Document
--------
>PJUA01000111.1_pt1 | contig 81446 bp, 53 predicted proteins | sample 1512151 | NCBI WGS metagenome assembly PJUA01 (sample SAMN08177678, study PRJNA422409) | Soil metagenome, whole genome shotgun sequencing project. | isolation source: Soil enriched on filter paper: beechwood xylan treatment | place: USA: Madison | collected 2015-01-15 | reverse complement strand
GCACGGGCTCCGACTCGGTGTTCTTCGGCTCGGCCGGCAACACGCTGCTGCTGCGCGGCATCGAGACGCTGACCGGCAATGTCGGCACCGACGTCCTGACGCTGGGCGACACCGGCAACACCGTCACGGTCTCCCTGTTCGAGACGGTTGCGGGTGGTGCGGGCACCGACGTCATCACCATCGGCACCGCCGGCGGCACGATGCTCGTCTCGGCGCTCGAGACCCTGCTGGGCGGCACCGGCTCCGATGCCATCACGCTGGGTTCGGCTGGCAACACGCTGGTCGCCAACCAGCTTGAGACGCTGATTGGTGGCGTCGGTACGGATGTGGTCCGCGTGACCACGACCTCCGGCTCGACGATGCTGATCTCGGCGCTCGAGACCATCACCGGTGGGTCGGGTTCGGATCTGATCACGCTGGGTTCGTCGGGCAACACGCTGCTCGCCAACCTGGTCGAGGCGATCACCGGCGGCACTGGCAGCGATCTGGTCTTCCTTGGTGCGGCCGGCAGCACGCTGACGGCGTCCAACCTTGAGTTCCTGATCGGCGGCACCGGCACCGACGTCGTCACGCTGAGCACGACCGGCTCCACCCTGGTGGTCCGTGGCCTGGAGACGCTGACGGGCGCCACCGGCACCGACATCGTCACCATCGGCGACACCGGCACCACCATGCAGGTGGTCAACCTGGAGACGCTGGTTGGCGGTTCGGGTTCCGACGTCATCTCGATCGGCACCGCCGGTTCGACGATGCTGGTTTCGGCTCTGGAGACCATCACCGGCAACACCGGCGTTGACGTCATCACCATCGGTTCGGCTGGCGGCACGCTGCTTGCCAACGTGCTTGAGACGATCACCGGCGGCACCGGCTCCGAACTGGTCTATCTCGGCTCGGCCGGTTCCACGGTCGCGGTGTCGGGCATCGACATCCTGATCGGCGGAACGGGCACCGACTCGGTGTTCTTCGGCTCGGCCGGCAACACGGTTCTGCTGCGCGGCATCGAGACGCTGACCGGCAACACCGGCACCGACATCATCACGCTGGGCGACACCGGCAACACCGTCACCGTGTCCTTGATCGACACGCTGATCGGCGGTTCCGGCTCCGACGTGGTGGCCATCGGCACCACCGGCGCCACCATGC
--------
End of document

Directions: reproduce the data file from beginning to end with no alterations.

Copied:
>PJUA01000111.1_pt1 | contig 81446 bp, 53 predicted proteins | sample 1512151 | NCBI WGS metagenome assembly PJUA01 (sample SAMN08177678, study PRJNA422409) | Soil metagenome, whole genome shotgun sequencing project. | isolation source: Soil enriched on filter paper: beechwood xylan treatment | place: USA: Madison | collected 2015-01-15 | reverse complement strand
GCACGGGCTCCGACTCGGTGTTCTTCGGCTCGGCCGGCAACACGCTGCTGCTGCGCGGCATCGAGACGCTGACCGGCAATGTCGGCACCGACGTCCTGACGCTGGGCGACACCGGCAACACCGTCACGGTCTCCCTGTTCGAGACGGTTGCGGGTGGTGCGGGCACCGACGTCATCACCATCGGCACCGCCGGCGGCACGATGCTCGTCTCGGCGCTCGAGACCCTGCTGGGCGGCACCGGCTCCGATGCCATCACGCTGGGTTCGGCTGGCAACACGCTGGTCGCCAACCAGCTTGAGACGCTGATTGGTGGCGTCGGTACGGATGTGGTCCGCGTGACCACGACCTCCGGCTCGACGATGCTGATCTCGGCGCTCGAGACCATCACCGGTGGGTCGGGTTCGGATCTGATCACGCTGGGTTCGTCGGGCAACACGCTGCTCGCCAACCTGGTCGAGGCGATCACCGGCGGCACTGGCAGCGATCTGGTCTTCCTTGGTGCGGCCGGCAGCACGCTGACGGCGTCCAACCTTGAGTTCCTGATCGGCGGCACCGGCACCGACGTCGTCACGCTGAGCACGACCGGCTCCACCCTGGTGGTCCGTGGCCTGGAGACGCTGACGGGCGCCACCGGCACCGACATCGTCACCATCGGCGACACCGGCACCACCATGCAGGTGGTCAACCTGGAGACGCTGGTTGGCGGTTCGGGTTCCGACGTCATCTCGATCGGCACCGCCGGTTCGACGATGCTGGTTTCGGCTCTGGAGACCATCACCGGCAACACCGGCGTTGACGTCATCACCATCGGTTCGGCTGGCGGCACGCTGCTTGCCAACGTGCTTGAGACGATCACCGGCGGCACCGGCTCCGAACTGGTCTATCTCGGCTCGGCCGGTTCCACGGTCGCGGTGTCGGGCATCGACATCCTGATCGGCGGAACGGGCACCGACTCGGTGTTCTTCGGCTCGGCCGGCAACACGGTTCTGCTGCGCGGCATCGAGACGCTGACCGGCAACACCGGCACCGACATCATCACGCTGGGCGACACCGGCAACACCGTCACCGTGTCCTTGATCGACACGCTGATCGGCGGTTCCGGCTCCGACGTGGTGGCCATCGGCACCACCGGCGCCACCATGC